Our experience would support the recommendation to sample by “management areas.”

5. It is difficult to get a “representative sample” of the whole. Whether we're sampling soil (1# out of 2 million# / acre furrow-slice); plant populations, lodging or % barren ( from 1/1000th of an acre); grain moistures (a handful from a grain tank); or whatever, there is considerable room for variation and misrepresentation. There is considerable variation between and within grids which could be partially explained by “sampling error.” In three years we have been able to identify some areas (i.e. old building site, downwind from the gravel road, etc.) which are not representative of the whole and should be avoided when sampling.

6. Scouting data was available in a timely manner. Weed, insect and N deficiency problems could be corrected before they caused economic yield reduction. Wireworm, hop vine borer and ECB damage in corn and white mold (sclerotinia stem rot) in soybeans are examples of scouting data which provided “ground truthing” to help explain and interpret the data from this demonstration project. Scouting can be done by the producer with little investment in new technologies.

7. Anhydrous ammonia toolbars, dry fertilizer/lime and manure spreaders currently in use may compound soil test variability because of non-uniform spread patterns. Calibration, maintenance and adjustment of planting, spreading and spraying equipment is critical to implementing precision agriculture systems.

8. Our project experience suggests that combine monitor data at specific points within a field, from small plots or from odd-shaped fields may not be sufficiently accurate or reliable and should be considered suspect.

9. Dust, pollen, moisture, adverse temperatures, loose connections and/or discharged batteries may affect the accuracy and reliability of GPS/GIS equipment. The equipment is right on most of the time – the problem is recognizing when it isn't.

10. Project yields have been equal to or greater than the yields on the research farm and on neighboring commercial farms. Project yields have exceeded the expected yields using the soil survey. Using the information gathered by our crop scout and GPS/GIS we can in some cases identify the limiting factor (s) – i.e. white mold in soybeans, ECB and N losses in corn, uneven and reduced stands, etc. In other cases the limiting factor (s) are not readily apparent or may in fact be contradictory.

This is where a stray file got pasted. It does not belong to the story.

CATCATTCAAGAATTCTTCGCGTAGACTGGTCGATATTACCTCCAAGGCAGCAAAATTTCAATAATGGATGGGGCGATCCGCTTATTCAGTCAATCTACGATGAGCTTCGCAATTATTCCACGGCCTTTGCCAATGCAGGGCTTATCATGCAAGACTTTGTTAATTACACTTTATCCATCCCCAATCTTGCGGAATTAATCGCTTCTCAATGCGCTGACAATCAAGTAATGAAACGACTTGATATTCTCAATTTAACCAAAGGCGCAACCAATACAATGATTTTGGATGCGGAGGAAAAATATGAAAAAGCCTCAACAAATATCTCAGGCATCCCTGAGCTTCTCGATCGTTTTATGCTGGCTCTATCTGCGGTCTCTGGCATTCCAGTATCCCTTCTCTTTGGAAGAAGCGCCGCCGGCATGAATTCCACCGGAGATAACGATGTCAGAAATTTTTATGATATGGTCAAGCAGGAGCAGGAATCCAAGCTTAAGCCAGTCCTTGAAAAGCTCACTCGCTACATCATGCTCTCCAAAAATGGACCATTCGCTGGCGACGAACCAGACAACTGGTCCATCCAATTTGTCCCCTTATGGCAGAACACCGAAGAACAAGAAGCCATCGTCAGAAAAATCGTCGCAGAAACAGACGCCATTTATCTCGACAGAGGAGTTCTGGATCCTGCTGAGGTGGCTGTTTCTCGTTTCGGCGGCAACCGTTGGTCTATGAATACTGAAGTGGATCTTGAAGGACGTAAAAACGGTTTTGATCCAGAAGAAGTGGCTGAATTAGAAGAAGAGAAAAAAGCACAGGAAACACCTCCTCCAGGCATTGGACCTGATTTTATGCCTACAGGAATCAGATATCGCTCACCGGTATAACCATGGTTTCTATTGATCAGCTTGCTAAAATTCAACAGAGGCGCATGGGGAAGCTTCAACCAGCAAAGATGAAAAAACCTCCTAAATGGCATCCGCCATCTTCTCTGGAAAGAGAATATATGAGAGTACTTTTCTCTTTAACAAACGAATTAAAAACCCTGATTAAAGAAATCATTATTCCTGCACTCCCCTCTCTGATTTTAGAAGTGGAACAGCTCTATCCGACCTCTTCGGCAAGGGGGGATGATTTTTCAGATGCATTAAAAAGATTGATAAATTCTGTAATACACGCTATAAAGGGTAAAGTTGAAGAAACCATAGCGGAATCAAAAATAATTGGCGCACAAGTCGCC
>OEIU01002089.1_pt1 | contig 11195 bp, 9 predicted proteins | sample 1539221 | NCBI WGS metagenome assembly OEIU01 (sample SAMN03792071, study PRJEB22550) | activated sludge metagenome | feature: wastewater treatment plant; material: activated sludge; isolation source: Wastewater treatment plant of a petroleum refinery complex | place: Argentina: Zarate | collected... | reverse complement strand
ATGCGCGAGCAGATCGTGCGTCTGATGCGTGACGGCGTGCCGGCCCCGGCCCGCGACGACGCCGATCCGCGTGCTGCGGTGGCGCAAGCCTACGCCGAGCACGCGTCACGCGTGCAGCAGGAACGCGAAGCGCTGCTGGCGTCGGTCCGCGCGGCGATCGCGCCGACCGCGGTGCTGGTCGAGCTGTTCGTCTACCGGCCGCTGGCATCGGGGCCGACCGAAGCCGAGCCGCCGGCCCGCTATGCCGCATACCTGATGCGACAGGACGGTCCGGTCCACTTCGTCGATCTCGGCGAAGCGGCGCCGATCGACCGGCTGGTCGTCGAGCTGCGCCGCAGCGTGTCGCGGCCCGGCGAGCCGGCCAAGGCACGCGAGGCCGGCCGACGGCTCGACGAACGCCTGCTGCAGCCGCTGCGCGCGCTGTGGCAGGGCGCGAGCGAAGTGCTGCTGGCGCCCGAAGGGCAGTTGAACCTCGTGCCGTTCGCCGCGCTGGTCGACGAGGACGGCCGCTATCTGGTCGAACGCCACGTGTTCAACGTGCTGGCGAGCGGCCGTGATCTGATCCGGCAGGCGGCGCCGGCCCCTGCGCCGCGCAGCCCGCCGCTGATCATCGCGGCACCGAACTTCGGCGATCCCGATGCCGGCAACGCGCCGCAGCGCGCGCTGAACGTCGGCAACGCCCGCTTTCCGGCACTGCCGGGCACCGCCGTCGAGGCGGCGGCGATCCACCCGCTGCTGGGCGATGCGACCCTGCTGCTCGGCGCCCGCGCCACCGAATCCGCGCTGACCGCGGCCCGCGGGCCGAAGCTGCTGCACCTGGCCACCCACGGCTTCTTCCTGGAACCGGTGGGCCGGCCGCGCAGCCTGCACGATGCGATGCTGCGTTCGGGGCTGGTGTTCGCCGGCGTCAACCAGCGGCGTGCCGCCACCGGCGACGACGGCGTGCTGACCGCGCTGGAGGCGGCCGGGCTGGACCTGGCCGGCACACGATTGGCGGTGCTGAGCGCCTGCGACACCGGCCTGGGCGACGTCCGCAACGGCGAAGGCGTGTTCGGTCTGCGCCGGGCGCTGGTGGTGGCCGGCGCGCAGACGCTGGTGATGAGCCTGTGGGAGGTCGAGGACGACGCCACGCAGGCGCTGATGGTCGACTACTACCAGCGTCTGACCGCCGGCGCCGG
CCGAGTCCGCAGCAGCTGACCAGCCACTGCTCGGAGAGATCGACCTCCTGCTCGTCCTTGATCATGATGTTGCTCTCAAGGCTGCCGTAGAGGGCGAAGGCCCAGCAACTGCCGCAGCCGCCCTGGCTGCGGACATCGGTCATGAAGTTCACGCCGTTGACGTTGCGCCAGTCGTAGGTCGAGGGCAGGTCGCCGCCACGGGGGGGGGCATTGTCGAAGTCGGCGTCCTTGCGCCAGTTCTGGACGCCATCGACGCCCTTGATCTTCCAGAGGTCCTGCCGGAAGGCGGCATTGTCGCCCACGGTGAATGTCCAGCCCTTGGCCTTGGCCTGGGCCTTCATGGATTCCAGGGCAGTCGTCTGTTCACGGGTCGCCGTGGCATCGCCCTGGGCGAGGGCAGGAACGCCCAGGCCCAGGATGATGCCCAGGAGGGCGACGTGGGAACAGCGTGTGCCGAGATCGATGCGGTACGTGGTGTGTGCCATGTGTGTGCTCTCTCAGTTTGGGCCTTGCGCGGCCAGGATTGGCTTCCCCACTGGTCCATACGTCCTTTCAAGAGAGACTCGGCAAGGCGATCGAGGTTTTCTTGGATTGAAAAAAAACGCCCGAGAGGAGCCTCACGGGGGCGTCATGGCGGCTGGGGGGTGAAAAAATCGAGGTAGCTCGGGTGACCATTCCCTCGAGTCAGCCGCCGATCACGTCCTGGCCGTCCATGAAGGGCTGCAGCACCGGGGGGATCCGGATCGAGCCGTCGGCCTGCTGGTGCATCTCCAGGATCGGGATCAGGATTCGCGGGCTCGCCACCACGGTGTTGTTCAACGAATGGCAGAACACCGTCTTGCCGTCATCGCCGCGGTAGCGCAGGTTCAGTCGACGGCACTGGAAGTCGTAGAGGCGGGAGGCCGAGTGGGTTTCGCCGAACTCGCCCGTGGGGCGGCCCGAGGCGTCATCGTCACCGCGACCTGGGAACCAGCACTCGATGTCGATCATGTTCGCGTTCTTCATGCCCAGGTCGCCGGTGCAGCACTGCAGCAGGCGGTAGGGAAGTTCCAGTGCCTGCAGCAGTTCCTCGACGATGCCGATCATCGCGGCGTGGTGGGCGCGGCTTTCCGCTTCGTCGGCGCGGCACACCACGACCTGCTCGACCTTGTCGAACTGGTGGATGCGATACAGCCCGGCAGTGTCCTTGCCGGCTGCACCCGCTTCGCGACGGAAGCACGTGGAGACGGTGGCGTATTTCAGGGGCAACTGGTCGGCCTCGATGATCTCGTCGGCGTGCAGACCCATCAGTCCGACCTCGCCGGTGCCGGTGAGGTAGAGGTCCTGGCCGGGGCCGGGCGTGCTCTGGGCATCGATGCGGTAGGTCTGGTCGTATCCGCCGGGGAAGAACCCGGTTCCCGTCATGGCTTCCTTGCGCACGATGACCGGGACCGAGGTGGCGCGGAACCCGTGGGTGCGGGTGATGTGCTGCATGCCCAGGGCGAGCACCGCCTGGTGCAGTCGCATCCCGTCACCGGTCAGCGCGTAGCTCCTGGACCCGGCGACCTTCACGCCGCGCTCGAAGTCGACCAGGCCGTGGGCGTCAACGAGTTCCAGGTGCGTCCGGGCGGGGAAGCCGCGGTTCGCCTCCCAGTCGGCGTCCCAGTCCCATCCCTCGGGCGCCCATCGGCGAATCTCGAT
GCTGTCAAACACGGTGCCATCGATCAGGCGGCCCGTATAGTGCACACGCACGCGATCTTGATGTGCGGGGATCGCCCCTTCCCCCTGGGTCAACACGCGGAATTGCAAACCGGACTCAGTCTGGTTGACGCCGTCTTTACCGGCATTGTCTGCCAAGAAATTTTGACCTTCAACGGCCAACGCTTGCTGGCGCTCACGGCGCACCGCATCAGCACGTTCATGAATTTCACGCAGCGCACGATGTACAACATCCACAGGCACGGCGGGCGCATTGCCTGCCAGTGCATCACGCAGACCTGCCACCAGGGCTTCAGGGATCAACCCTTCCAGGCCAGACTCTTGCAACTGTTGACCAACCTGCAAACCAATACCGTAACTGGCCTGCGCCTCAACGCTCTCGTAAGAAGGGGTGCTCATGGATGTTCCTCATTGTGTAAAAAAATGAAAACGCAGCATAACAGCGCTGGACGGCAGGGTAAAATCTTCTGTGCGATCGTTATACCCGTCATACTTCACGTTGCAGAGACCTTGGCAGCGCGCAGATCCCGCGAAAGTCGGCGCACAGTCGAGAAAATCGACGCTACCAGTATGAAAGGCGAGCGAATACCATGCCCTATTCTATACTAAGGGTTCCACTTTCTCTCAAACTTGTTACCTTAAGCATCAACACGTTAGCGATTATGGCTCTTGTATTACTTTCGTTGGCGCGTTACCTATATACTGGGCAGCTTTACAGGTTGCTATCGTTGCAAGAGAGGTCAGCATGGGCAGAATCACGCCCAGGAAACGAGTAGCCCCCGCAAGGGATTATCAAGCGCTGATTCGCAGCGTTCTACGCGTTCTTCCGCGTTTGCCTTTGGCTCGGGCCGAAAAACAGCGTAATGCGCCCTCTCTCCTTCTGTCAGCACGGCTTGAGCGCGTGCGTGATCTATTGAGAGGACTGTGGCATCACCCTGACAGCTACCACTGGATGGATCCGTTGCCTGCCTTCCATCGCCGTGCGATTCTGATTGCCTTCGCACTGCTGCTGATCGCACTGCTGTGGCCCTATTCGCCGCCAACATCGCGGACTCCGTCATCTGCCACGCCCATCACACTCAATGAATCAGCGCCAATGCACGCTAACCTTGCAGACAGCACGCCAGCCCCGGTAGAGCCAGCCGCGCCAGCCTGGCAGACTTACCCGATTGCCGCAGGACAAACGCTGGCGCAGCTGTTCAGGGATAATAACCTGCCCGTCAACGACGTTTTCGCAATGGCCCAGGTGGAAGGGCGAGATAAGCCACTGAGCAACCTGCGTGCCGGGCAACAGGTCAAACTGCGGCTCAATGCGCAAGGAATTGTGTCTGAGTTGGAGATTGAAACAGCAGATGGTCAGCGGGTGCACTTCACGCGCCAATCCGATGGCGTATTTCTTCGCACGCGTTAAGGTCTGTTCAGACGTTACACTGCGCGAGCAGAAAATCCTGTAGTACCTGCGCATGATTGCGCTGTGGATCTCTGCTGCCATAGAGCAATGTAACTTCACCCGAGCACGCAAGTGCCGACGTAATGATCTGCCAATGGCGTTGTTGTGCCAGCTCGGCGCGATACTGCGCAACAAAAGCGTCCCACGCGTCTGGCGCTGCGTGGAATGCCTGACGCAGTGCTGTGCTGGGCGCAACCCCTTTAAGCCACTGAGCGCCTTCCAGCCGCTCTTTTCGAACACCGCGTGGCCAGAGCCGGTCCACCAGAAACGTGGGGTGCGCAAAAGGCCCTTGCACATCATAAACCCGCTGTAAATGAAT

11. Human interpretation and decision-making are still required. The precision agriculture technology does not replace management. Scouting and “ground truthing” are invaluable in explaining the raw numbers. In many ways this information is more timely and more useful than the voluminous amounts of data collected by GPS/GIS systems.

12. Producers and agri-business people using these technologies tell us that our experience mirrors their own. Most are convinced that GPS/GIS is a means to an end and not the end itself. The technology is a useful tool in implementing Integrated Crop Management principles and making decisions which are economically and environmentally sound. ost can justify their investment in scouting and ICM decision-making but struggle to justify their investment in GPS/GIS.

13. The two crop specialists who worked most closely with this project gained practical, hands-on experience with these systems. They determined the strengths and limitations of this technology and have gained the confidence to share their observations, concerns and recommendations with producers and agri-businesses trying to implement the new technologies as well as those marketing the equipment and services.

14. The project earned the respect of key campus administrators. Following a 3-year program review, Wendy Wintersteen and Jerry DeWitt stated in an email, “We think that this is the premier in-field precision ag work being done right now in Iowa that has direct application to our producers and it has been delivered in a simple and meaningful way.”

15. Our surveys typically ask our participants to identify, “The 3 most important things I learned today include….?” Typical responses included statements like: “Small scale variability is greater than I thought.” “The most common variable remains the weather and it is uncontrollable.” “Yield monitors are not perfect.” “Precision Ag is not very precise.” And, “Not all precision ag procedures are cost effective.” These comments reflect some of the limitations of precision ag technologies which we observed. They also help explain why interest in GPS/GIS ,VRT and other precision ag technologies has declined in recent years while adoption of ICM strategies has increased. The Precision Ag Demonstration Project results justify these trends.

 

Page last updated: July 11, 2006